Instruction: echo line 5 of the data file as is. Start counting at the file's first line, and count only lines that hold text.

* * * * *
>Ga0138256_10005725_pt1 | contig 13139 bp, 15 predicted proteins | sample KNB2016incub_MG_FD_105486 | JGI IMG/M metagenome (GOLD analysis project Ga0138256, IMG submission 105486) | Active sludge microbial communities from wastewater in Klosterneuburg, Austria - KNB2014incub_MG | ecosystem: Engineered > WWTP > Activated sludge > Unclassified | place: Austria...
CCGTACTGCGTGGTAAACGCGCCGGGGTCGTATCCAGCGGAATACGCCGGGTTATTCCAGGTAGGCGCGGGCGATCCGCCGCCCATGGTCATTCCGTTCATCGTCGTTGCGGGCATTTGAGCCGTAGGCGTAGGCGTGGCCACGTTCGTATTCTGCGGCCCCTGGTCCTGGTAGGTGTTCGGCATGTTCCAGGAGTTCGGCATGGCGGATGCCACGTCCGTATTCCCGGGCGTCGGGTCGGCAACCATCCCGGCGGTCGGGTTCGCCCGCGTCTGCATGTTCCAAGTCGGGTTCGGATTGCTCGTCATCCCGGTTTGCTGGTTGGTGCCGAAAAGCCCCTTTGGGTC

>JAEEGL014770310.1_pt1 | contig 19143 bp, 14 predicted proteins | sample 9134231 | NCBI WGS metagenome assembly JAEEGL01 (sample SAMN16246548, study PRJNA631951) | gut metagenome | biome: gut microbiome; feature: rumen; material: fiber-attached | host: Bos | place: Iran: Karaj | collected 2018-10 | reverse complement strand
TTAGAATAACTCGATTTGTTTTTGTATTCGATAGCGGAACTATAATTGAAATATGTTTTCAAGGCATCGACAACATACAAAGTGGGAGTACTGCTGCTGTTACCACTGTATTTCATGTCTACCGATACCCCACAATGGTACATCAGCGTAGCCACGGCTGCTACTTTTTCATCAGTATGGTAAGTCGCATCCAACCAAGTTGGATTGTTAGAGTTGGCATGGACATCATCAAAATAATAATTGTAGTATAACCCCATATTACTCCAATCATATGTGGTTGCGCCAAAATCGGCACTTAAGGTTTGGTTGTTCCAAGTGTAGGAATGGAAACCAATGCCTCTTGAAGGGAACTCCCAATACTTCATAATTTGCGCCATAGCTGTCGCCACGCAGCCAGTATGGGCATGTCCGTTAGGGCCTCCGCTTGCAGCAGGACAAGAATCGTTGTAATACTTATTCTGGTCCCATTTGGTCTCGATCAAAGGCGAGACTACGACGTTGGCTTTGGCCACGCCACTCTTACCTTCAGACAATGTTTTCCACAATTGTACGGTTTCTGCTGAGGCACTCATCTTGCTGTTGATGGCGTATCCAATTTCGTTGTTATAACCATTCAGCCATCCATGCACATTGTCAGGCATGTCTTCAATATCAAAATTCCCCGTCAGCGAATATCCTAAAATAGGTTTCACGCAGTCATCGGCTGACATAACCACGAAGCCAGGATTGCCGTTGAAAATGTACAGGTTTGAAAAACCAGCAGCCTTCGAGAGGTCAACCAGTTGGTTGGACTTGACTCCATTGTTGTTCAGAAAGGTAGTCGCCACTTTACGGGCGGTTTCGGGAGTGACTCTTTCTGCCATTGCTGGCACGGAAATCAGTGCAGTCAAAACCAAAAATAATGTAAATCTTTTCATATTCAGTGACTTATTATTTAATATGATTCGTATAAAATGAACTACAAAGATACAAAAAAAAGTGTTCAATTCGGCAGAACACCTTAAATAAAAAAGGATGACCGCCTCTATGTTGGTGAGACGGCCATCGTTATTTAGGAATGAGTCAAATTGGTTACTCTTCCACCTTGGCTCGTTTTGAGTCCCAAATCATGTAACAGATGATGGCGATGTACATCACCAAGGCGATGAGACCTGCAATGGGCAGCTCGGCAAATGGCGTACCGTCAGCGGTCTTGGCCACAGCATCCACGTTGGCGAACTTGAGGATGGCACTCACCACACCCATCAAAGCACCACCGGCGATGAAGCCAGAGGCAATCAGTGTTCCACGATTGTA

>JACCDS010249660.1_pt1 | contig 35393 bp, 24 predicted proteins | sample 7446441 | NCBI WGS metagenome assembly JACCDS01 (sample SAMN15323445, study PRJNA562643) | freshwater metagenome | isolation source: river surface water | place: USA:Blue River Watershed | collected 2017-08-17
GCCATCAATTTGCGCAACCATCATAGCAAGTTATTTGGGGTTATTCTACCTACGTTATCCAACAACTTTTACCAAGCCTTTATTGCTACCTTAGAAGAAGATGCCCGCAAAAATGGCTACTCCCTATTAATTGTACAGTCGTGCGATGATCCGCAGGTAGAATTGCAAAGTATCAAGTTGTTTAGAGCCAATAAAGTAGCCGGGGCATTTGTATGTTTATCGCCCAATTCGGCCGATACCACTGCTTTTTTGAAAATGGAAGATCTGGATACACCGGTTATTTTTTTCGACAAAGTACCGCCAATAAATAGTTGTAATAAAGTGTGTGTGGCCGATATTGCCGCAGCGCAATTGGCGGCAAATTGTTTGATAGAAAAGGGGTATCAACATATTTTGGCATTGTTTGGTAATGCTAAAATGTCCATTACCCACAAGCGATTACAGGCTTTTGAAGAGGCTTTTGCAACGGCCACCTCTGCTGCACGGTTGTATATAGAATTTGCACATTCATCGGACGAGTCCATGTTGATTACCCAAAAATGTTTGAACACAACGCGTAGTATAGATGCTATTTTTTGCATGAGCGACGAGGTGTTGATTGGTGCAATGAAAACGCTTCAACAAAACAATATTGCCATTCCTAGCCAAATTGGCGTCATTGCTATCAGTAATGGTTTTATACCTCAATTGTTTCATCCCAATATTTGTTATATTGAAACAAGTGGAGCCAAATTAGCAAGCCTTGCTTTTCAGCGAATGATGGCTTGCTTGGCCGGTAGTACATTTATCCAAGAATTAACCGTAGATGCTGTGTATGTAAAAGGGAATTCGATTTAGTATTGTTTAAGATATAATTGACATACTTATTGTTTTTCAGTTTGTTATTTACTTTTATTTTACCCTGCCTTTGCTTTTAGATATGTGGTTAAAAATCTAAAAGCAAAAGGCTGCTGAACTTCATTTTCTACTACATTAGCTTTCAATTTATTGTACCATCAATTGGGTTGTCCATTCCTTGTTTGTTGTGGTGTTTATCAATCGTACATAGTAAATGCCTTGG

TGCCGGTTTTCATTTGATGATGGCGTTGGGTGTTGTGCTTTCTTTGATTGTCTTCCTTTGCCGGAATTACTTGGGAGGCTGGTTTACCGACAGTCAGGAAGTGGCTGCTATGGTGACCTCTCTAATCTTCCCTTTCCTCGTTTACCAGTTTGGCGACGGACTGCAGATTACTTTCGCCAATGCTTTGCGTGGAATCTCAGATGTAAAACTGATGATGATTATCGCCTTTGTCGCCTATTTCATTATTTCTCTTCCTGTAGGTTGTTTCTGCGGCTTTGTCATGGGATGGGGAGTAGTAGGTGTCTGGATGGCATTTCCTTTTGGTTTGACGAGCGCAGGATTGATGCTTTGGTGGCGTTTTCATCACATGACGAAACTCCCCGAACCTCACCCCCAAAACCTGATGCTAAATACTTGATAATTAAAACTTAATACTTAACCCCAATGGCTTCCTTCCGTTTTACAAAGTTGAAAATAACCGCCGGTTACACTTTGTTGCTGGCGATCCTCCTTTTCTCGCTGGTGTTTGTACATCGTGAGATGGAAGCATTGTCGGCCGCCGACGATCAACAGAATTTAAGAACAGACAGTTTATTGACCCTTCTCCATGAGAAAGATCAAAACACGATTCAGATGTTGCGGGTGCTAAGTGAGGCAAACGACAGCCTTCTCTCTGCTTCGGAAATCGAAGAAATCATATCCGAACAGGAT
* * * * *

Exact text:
>JACCDS010249660.1_pt1 | contig 35393 bp, 24 predicted proteins | sample 7446441 | NCBI WGS metagenome assembly JACCDS01 (sample SAMN15323445, study PRJNA562643) | freshwater metagenome | isolation source: river surface water | place: USA:Blue River Watershed | collected 2017-08-17